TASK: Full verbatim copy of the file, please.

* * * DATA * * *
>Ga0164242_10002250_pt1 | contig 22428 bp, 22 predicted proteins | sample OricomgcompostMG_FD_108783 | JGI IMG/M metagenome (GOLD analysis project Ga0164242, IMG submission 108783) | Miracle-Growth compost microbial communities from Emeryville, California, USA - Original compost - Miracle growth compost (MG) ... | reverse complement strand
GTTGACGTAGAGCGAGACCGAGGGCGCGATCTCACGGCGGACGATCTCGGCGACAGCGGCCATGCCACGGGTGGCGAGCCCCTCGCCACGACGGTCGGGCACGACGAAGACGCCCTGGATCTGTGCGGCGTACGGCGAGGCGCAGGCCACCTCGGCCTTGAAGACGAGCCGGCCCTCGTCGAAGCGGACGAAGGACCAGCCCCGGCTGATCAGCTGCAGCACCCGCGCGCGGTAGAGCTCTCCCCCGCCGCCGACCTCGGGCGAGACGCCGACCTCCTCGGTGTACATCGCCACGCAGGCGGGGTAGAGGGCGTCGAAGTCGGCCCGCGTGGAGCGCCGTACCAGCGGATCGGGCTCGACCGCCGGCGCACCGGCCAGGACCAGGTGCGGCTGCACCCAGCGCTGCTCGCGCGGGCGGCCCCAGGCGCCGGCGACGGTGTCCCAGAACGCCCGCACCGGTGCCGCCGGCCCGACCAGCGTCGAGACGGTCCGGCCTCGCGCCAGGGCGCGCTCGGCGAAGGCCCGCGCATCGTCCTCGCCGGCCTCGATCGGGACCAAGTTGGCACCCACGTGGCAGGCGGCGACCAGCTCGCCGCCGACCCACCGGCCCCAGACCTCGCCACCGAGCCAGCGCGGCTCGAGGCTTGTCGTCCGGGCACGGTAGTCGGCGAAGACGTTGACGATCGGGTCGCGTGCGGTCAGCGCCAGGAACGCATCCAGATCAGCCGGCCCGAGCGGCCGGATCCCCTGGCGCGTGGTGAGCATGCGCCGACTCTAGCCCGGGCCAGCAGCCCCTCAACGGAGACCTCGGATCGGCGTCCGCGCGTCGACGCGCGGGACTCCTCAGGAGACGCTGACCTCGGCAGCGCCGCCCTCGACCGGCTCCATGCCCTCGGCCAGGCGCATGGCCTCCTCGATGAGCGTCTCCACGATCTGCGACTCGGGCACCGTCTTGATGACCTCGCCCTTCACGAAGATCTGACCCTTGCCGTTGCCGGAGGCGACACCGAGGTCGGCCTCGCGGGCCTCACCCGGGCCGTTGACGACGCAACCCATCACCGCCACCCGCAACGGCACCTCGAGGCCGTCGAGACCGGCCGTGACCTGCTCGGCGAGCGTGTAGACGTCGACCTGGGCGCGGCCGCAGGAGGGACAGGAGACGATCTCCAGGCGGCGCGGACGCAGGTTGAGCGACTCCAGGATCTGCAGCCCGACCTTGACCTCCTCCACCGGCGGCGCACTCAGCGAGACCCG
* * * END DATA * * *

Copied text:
>Ga0164242_10002250_pt1 | contig 22428 bp, 22 predicted proteins | sample OricomgcompostMG_FD_108783 | JGI IMG/M metagenome (GOLD analysis project Ga0164242, IMG submission 108783) | Miracle-Growth compost microbial communities from Emeryville, California, USA - Original compost - Miracle growth compost (MG) ... | reverse complement strand
GTTGACGTAGAGCGAGACCGAGGGCGCGATCTCACGGCGGACGATCTCGGCGACAGCGGCCATGCCACGGGTGGCGAGCCCCTCGCCACGACGGTCGGGCACGACGAAGACGCCCTGGATCTGTGCGGCGTACGGCGAGGCGCAGGCCACCTCGGCCTTGAAGACGAGCCGGCCCTCGTCGAAGCGGACGAAGGACCAGCCCCGGCTGATCAGCTGCAGCACCCGCGCGCGGTAGAGCTCTCCCCCGCCGCCGACCTCGGGCGAGACGCCGACCTCCTCGGTGTACATCGCCACGCAGGCGGGGTAGAGGGCGTCGAAGTCGGCCCGCGTGGAGCGCCGTACCAGCGGATCGGGCTCGACCGCCGGCGCACCGGCCAGGACCAGGTGCGGCTGCACCCAGCGCTGCTCGCGCGGGCGGCCCCAGGCGCCGGCGACGGTGTCCCAGAACGCCCGCACCGGTGCCGCCGGCCCGACCAGCGTCGAGACGGTCCGGCCTCGCGCCAGGGCGCGCTCGGCGAAGGCCCGCGCATCGTCCTCGCCGGCCTCGATCGGGACCAAGTTGGCACCCACGTGGCAGGCGGCGACCAGCTCGCCGCCGACCCACCGGCCCCAGACCTCGCCACCGAGCCAGCGCGGCTCGAGGCTTGTCGTCCGGGCACGGTAGTCGGCGAAGACGTTGACGATCGGGTCGCGTGCGGTCAGCGCCAGGAACGCATCCAGATCAGCCGGCCCGAGCGGCCGGATCCCCTGGCGCGTGGTGAGCATGCGCCGACTCTAGCCCGGGCCAGCAGCCCCTCAACGGAGACCTCGGATCGGCGTCCGCGCGTCGACGCGCGGGACTCCTCAGGAGACGCTGACCTCGGCAGCGCCGCCCTCGACCGGCTCCATGCCCTCGGCCAGGCGCATGGCCTCCTCGATGAGCGTCTCCACGATCTGCGACTCGGGCACCGTCTTGATGACCTCGCCCTTCACGAAGATCTGACCCTTGCCGTTGCCGGAGGCGACACCGAGGTCGGCCTCGCGGGCCTCACCCGGGCCGTTGACGACGCAACCCATCACCGCCACCCGCAACGGCACCTCGAGGCCGTCGAGACCGGCCGTGACCTGCTCGGCGAGCGTGTAGACGTCGACCTGGGCGCGGCCGCAGGAGGGACAGGAGACGATCTCCAGGCGGCGCGGACGCAGGTTGAGCGACTCCAGGATCTGCAGCCCGACCTTGACCTCCTCCACCGGCGGCGCACTCAGCGAGACCCG